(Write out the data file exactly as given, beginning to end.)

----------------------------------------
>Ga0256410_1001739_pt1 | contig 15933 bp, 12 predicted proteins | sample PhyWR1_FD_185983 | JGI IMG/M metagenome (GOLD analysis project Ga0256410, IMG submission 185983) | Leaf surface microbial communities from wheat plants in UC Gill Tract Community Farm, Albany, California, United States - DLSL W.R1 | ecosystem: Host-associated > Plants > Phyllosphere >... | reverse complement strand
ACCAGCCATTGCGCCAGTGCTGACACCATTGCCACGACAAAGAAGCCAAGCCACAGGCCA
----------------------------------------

>Ga0256410_1001739_pt1 | contig 15933 bp, 12 predicted proteins | sample PhyWR1_FD_185983 | JGI IMG/M metagenome (GOLD analysis project Ga0256410, IMG submission 185983) | Leaf surface microbial communities from wheat plants in UC Gill Tract Community Farm, Albany, California, United States - DLSL W.R1 | ecosystem: Host-associated > Plants > Phyllosphere >... | reverse complement strand
ACCAGCCATTGCGCCAGTGCTGACACCATTGCCACGACAAAGAAGCCAAGCCACAGGCCA